Alberts, Denney interviews shed new light on split
March 18th, 2011
KVNO News’ Ben Bohall contributed to this report
Omaha, NE – The decision by the University of Nebraska at Omaha to recommend football and wrestling be eliminated has stirred controversy throughout the campus and community. Particularly controversial is the cut to the wrestling program, one of UNO’s most successful athletics teams.
KVNO News’ exclusive interviews with wrestling Coach Mike Denney and Athletics Director Trev Alberts this week shed new light on the relationship between the two men.
When Trev Alberts accepted the position of Athletics Director at UNO in 2009, he stated a clear vision of taking the University to the highest level of NCAA competition: Division 1. On Sunday, March 13, he announced that vision was no longer over the horizon. UNO would recommend to the University of Nebraska of Board of Regents that they accept an invitation to the Summit League, a division one conference. This would be the realization of Alberts’ driving idea. This week, in an interview with KVNO News’ Ben Bohall, Alberts said that at least one coach didn’t see the future exactly as he did.
“He made it well known on many occasions to me that he was not supportive of a move to Division I,” Alberts said, “and really felt like it would impair his ability to win national championships.”
The coach Alberts spoke of was wrestling coach Mike Denney. But Denney said he feels he may have been misunderstood by administrators.
“I think what was taken wrong by that is that I’m not against Division I,” Denney said. “I’m against the moratorium that you have to go through before you can be eligible to compete in the championships.”The moratorium states that a school moving to Division I can’t compete in championship events for a span of four years. The difference in opinion about the move to a higher level of competition undoubtedly put strain on the relationship, but there were other issues. Alberts was a driving force behind UNO’s The One Fund, a reformed way of donating to the athletic department. It was a way to unify the donations that came in and streamline the process. Alberts said Coach Denney was initially skeptical.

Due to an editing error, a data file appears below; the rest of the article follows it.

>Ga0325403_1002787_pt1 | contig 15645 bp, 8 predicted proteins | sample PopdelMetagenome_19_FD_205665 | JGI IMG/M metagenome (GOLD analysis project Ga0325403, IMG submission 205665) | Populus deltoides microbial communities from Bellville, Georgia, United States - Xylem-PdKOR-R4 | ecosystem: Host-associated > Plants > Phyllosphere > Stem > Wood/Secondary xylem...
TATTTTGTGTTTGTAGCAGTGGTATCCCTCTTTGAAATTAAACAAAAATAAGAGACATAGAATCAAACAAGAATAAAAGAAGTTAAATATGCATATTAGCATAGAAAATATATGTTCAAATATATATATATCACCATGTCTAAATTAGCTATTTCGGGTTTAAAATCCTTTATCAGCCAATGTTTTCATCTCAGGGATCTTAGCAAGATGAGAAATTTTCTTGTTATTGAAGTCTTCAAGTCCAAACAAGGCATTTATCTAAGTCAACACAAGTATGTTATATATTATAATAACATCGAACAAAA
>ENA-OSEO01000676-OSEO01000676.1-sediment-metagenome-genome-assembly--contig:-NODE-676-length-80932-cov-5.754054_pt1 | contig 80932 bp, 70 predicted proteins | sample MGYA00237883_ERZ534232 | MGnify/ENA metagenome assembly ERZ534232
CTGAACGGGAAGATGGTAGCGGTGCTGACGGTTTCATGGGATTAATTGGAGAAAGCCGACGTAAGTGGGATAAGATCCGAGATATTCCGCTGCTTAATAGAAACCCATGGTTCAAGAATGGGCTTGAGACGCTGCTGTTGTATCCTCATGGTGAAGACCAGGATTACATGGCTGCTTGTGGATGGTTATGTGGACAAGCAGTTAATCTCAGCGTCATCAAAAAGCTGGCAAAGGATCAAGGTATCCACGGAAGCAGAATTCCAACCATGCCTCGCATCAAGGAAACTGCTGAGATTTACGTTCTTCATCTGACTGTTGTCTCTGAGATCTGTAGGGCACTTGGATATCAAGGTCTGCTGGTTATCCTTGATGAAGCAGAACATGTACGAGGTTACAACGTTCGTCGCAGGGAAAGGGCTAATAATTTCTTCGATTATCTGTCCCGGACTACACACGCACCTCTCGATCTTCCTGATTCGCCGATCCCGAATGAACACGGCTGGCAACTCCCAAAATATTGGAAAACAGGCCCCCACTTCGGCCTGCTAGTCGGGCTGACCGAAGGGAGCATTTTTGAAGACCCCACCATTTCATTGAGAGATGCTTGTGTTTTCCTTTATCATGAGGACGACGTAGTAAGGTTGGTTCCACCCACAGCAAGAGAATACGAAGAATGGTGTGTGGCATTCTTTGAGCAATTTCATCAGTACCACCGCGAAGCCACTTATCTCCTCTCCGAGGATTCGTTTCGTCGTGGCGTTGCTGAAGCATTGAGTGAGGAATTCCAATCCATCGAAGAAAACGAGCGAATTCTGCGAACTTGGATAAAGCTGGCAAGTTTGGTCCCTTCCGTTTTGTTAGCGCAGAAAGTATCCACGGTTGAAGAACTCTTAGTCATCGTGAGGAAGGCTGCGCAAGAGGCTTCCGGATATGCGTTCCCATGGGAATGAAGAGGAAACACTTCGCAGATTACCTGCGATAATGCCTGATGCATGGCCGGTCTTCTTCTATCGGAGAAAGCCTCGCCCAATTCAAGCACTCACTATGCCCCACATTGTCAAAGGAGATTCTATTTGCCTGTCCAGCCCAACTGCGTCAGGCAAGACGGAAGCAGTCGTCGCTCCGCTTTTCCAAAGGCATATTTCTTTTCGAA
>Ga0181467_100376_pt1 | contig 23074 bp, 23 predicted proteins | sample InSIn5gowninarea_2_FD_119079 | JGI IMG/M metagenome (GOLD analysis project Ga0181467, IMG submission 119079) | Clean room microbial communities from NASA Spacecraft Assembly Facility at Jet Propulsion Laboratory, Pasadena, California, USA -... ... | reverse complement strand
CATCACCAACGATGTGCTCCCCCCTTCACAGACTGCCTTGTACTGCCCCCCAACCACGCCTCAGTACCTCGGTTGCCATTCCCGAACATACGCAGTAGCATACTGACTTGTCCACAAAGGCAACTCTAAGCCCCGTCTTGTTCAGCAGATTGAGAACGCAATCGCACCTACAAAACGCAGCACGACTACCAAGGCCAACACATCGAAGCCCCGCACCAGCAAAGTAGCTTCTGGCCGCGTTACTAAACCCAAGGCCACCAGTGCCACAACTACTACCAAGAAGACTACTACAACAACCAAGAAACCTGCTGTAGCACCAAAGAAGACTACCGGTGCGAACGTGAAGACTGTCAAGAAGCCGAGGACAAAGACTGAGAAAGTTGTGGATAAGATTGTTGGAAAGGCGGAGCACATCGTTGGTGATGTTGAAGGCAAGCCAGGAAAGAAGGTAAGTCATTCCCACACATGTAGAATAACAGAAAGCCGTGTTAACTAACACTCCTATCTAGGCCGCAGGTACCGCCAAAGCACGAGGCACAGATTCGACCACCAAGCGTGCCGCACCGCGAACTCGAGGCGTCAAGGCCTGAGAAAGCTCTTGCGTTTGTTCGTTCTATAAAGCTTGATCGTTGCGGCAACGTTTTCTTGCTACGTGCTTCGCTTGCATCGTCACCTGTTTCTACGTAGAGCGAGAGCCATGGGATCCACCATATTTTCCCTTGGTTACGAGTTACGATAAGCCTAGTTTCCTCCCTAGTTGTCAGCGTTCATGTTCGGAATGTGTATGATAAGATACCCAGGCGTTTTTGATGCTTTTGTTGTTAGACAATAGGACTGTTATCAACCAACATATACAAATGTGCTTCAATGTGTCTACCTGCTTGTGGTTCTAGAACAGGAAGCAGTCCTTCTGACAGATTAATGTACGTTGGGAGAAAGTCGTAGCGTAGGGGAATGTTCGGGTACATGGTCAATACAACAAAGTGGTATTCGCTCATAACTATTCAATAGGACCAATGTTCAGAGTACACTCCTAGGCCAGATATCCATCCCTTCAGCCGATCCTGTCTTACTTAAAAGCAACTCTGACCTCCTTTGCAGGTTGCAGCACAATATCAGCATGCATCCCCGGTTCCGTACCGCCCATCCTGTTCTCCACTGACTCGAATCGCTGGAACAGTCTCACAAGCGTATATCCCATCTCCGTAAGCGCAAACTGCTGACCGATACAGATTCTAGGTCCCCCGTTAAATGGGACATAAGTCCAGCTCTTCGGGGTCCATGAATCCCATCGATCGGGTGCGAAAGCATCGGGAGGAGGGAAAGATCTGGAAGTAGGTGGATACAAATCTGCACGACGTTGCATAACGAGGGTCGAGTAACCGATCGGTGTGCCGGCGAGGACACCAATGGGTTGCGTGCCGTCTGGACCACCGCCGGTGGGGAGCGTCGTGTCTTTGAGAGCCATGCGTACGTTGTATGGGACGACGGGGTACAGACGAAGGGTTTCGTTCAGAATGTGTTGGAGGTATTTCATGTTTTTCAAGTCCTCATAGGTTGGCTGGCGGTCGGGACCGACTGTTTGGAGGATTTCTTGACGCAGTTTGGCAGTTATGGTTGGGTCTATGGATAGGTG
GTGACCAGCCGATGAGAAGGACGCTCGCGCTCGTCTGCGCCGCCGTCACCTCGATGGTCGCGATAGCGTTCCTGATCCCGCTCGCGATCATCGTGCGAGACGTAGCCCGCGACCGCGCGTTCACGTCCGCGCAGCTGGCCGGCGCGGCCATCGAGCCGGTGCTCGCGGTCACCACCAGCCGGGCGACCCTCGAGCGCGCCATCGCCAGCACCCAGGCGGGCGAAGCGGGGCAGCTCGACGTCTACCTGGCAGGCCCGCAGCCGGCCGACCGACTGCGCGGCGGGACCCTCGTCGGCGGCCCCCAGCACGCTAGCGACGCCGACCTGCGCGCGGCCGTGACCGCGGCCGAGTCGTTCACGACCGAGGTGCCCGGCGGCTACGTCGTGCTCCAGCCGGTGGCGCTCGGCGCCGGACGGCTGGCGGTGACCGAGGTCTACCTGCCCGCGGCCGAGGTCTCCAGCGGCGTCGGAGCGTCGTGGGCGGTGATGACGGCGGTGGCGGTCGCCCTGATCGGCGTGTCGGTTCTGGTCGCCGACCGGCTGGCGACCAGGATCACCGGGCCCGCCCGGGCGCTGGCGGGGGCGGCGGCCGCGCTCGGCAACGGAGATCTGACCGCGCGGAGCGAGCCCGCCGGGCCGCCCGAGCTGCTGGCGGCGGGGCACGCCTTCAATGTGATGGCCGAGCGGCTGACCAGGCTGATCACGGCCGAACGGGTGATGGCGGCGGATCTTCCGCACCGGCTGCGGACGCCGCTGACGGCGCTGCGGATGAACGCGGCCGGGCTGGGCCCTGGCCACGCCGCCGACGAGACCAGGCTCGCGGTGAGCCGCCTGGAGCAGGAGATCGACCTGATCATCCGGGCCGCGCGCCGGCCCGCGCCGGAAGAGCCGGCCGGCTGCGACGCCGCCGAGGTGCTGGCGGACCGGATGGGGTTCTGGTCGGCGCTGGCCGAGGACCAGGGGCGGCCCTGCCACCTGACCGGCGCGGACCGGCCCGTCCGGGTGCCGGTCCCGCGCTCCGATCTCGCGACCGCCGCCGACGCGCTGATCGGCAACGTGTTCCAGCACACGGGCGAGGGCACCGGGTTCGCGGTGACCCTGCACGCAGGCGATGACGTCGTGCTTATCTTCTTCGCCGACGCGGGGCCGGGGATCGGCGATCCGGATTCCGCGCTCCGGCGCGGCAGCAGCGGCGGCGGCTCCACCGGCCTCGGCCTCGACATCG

“I think that he probably had more questions than the average coach,” Alberts said. “Because, quite frankly, he and the booster club for wrestling, was more active. So I think he wanted to ensure that the funds that were raised for the booster club for wrestling actually went to benefit wrestling.”
Coach Denney admitted he wanted leeway to raise funds his own way.
“You do not have to give us more any money in our budget. Just allow us to raise money, allow us to do our thing.”
Even now, there are discrepancies on why the decision to drop wrestling was made. Alberts reiterated a point he made at the initial press conference announcing the decision, saying that dropping wrestling better aligns the University with the new conference.
“So then we started a hard look at the Summit League and what its championship offerings were,” he said, “and what sports that they sponsored on the championship level within the conference structure, and recognized that both football and wrestling were not offered as part of the championship sports.”
Coach Denney said he was given a different explanation as to why the program could no longer be sustained.
“For us to keep wrestling and to keep it at a championship level, they would have had to give us a lot more money.”
The decision has roused emotion from the community and the student body, both for and against. Alberts said the decision was not made without intense consideration.
“You have to have some feel, from not only the community, from those that ultimately make decisions whether we’re on the right track. And those individual conversations were supportive.”
But Coach Denney said he wished he’d been a part of the discussion.
“Not once was I ever asked for my side of it, my wisdom, my knowledge,” Denney said. “Not once, have I ever been in this whole time did he ever come down, and sit down and say, what do you think of this?”
For now, the fate of a wrestling program, and moreover, a University, lies in the hands of the 8 members of the Board of Regents. The Board has set a public hearing on the issue for Friday, March 25th in Lincoln.
For the full interview with Trev Alberts and Coach Denney, click here: Web Extras.